Feedback | Wednesday, June 19, 2024

Asian shares firmed on Monday as investors braced for a busy run of inflation data that could set the scene for a European rate cut as soon as next week and a U.S. policy easing within just a few months.

Holidays in Britain and the United States made for thin trading ahead of Friday’s figures on core personal consumption expenditures (PCE), the Federal Reserve’s preferred measure of inflation.

Median forecasts are for a rise of 0.3% in April, keeping the annual pace at 2.8%, with risks on the downside.

“Consumer and producer price data suggest core PCE inflation lost further momentum in April after a strong start to the year,” analysts at TD Securities said in a note.

“Indeed, we look for the core index to advance 0.22% m/m vs 0.32% in March and an initial 0.25% estimate,” they added.

“We also look for the headline to rise 0.23% m/m while the super core likely cooled to 0.26%.”

Figures for inflation in the euro zone are also due on Friday and an expected tick up to 2.5% should not stop the European Central Bank from easing policy next week.

Policy makers Piero Cipollone and Fabio Panetta both flagged a coming cut over the weekend, while markets imply an 88% chance of an easing to 3.75% on June 6.

The ECB’s chief economist told the Financial Times newspaper that the central bank was ready to start cutting, but policy would still need to be restrictive this year.

The Bank of Canada might also ease next week, while the Fed is seen waiting until September for its first move.

At least eight Fed officials are due to speak this week, including two appearances by the influential head of the New York Fed John Williams.

The head of the Bank of Japan (BOJ) said on Monday it would proceed cautiously with inflation-targeting frameworks, adding that some challenges were “uniquely difficult” for Japan after years of ultra-easy monetary policy.

The BOJ holds its policy meeting on June 14 and there is some chance it may buck the global trend and hike rates again, albeit to a modest 0.15%.

TECH BULLS

The prospect of lower borrowing costs across much of the globe has been positive for equities and commodities, though many markets did run into profit-taking last week.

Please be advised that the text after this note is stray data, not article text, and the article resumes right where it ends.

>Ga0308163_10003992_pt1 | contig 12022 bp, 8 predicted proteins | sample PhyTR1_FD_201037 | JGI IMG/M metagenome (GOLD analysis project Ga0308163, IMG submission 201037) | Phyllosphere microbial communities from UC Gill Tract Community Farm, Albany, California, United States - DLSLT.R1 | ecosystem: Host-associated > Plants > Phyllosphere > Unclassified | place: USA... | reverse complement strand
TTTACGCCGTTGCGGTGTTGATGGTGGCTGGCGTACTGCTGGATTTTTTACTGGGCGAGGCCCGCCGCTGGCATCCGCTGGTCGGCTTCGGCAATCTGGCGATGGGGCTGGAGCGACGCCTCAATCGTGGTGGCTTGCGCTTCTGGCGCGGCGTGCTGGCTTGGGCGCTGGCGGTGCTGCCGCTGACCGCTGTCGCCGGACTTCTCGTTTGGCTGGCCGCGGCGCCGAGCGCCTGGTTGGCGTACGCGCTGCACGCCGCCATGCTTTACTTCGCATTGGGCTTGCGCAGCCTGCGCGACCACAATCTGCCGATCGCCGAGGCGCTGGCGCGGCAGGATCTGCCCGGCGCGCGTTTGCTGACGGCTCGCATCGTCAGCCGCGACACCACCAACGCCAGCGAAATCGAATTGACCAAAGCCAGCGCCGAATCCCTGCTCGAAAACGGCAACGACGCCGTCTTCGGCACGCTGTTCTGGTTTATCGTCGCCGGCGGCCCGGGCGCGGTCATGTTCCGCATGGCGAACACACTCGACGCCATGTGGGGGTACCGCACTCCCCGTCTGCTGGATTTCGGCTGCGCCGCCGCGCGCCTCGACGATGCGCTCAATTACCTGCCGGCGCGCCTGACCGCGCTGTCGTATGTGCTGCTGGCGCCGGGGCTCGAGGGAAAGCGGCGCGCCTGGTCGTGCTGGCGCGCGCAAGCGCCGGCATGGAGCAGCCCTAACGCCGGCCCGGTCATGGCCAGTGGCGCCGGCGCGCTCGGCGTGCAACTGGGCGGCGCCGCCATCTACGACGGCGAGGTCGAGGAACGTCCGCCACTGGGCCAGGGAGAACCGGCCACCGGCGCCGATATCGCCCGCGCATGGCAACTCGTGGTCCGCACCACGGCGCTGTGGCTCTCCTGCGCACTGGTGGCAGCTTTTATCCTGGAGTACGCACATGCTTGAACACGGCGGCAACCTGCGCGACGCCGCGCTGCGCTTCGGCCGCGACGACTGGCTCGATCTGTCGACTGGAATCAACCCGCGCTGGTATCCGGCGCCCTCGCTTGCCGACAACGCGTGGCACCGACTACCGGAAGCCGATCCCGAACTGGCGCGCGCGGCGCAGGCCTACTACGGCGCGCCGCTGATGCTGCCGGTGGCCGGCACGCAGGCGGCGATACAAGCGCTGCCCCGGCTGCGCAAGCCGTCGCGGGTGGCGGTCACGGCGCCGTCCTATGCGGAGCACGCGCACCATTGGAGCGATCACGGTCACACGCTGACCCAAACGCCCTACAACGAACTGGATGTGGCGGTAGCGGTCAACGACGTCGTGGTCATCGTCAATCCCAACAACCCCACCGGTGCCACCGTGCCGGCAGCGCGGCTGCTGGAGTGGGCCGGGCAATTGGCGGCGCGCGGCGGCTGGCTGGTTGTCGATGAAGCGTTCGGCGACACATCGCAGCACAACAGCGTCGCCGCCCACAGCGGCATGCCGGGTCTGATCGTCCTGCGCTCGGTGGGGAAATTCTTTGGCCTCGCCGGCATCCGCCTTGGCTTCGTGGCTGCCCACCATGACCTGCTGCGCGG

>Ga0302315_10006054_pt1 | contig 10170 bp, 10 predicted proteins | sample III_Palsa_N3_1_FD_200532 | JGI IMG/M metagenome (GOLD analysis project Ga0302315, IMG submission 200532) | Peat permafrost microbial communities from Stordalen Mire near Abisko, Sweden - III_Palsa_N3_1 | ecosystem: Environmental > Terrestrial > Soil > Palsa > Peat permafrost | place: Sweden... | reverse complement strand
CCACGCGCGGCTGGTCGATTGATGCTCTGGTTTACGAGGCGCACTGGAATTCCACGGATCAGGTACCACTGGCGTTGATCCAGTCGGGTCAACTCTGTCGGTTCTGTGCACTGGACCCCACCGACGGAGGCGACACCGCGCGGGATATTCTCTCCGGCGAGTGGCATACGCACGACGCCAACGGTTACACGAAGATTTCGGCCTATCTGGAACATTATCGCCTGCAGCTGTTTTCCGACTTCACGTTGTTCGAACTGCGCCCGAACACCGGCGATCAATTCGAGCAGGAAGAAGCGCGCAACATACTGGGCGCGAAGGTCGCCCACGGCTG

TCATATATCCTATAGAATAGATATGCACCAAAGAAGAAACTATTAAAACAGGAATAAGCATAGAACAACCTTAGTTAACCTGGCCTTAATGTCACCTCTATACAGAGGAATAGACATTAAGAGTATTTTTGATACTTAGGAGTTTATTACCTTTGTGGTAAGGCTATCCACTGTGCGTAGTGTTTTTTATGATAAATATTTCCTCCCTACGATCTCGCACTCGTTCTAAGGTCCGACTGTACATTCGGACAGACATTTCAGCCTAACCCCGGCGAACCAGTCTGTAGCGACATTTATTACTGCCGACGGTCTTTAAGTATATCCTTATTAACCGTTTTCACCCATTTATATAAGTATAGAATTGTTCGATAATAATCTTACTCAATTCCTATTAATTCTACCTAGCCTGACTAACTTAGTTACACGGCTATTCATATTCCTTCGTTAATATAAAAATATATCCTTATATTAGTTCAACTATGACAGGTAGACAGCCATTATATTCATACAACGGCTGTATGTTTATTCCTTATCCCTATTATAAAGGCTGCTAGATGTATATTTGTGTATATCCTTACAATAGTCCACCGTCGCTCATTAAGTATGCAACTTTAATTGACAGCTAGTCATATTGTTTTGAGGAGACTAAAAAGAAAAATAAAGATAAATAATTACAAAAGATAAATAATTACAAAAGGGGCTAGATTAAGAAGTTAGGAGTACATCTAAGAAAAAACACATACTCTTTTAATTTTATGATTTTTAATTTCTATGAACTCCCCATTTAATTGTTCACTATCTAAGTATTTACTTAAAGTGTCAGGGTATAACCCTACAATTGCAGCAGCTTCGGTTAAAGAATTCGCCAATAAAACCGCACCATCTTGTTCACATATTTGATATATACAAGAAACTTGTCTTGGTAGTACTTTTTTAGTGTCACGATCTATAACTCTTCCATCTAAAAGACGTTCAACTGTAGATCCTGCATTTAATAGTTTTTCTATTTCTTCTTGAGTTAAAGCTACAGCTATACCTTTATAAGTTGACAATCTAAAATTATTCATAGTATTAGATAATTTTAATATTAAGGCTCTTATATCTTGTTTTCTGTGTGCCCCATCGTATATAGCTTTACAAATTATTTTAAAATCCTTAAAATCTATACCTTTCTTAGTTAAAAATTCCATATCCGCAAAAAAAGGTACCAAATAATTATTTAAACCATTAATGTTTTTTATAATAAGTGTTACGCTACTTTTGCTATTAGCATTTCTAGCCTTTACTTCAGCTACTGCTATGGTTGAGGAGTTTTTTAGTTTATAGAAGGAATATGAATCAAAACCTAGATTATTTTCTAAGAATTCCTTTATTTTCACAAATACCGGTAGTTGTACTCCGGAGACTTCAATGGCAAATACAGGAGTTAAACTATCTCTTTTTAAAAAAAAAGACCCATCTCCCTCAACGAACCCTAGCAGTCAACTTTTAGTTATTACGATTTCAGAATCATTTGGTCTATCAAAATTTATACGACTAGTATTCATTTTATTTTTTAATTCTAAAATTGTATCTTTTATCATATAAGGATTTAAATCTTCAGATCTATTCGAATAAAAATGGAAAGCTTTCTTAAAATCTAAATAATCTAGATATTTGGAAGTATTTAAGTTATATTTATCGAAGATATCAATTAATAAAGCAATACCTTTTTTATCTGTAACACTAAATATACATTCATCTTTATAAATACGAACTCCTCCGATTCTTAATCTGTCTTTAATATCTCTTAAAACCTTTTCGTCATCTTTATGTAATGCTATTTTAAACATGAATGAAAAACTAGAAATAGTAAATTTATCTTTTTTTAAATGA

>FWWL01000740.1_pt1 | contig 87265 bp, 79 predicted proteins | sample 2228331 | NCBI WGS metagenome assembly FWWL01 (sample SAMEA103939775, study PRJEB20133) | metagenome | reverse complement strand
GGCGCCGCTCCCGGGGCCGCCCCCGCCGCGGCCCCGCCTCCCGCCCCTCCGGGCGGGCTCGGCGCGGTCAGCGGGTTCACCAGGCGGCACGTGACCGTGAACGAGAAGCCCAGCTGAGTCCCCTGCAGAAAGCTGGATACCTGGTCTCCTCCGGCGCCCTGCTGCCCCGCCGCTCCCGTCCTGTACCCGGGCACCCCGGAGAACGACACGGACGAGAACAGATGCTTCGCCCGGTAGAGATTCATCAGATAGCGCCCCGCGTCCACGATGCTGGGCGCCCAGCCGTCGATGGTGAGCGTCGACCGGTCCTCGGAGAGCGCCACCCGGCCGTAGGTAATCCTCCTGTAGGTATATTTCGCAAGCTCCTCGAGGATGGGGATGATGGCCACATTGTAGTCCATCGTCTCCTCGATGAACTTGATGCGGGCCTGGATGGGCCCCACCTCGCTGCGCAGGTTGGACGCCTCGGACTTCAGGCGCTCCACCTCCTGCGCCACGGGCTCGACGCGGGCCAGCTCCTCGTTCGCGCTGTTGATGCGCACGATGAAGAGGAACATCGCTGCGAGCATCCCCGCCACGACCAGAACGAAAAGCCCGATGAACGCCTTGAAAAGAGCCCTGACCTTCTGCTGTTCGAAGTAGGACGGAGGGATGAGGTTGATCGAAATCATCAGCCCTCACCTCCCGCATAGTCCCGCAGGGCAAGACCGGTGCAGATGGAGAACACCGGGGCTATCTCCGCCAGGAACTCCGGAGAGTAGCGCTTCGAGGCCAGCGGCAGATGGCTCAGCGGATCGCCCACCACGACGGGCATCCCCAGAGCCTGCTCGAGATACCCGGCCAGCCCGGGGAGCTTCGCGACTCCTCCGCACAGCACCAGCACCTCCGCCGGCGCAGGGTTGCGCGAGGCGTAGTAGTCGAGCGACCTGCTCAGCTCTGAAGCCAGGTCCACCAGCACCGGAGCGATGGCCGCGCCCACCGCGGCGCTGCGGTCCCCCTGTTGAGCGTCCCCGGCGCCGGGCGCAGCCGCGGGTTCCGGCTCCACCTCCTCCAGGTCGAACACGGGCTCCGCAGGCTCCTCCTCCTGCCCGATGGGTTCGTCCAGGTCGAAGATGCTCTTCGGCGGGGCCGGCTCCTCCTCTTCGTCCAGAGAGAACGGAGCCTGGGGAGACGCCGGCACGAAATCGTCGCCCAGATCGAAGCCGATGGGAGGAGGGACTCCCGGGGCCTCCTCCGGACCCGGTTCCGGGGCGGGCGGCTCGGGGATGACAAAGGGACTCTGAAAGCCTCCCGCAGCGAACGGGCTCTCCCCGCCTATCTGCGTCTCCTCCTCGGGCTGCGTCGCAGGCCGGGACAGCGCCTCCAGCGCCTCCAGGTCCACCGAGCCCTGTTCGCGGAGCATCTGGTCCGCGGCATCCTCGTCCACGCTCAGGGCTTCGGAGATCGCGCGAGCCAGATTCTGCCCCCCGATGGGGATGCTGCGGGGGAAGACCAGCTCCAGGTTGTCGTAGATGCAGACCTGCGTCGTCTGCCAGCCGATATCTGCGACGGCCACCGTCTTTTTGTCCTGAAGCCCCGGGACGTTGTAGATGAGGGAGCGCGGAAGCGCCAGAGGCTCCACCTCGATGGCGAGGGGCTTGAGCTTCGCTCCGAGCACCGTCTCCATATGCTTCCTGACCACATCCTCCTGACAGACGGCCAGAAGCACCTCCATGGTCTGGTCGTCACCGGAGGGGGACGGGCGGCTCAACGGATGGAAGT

MSCI’s broadest index of Asia-Pacific shares outside Japan gained 0.6%, having slipped 1.5% last week and away from a two-year peak.

Taiwan stocks reached a record, having climbed more than 7% for the month so far on a tide of tech bullishness. Japan’s Nikkei rose 0.5%, ahead of a reading on Tokyo consumer prices later in the week.

Chinese blue chips firmed 0.4%, with the major release this week being surveys of manufacturing and services for May on Friday.

EUROSTOXX 50 futures eased 0.1%, while trade in FTSE futures was closed.

S&P 500 futures dipped 0.1%, as did Nasdaq futures. The Nasdaq hit record highs last week after Nvidia beat expectations.

Indeed, Nvidia alone has accounted for a quarter of the S&P 500’s gains this year, while the “Magnificent Seven” tech darlings are up 24% for the year.

In currency markets, attention was again centred on the yen and the risk of Japanese intervention ahead of the 160.00 level. The dollar stood at 156.78 yen, having added 0.9% last week and close to its recent top of 160.245.

Japan renewed its push to counter excessive yen falls during a weekend gathering of Group of Seven (G7) finance leaders, after a recent rise in bond yields to a 12-year high failed to slow the currency’s decline.

The euro was steady at $1.0847, and short of its recent top at $1.0895.

Gold was holding at $2,342, having recoiled 3.4% last week and off an all-time peak of $2,449.89.

Oil prices were stuck near four-month lows amid concerns about demand as the U.S. driving season gets underway this week. Investors are waiting to see if OPEC+ will debate new output cuts at an online meeting on June 2, though analysts doubt there will be a consensus for a move.

Brent was up 20 cents at $82.32 a barrel, while U.S. crude rose 27 cents to $77.99 per barrel.

(Reuters)

Copyright © 2024 DD News. All rights reserved
Visitors: 3735448
Last Updated: 19th Jun 2024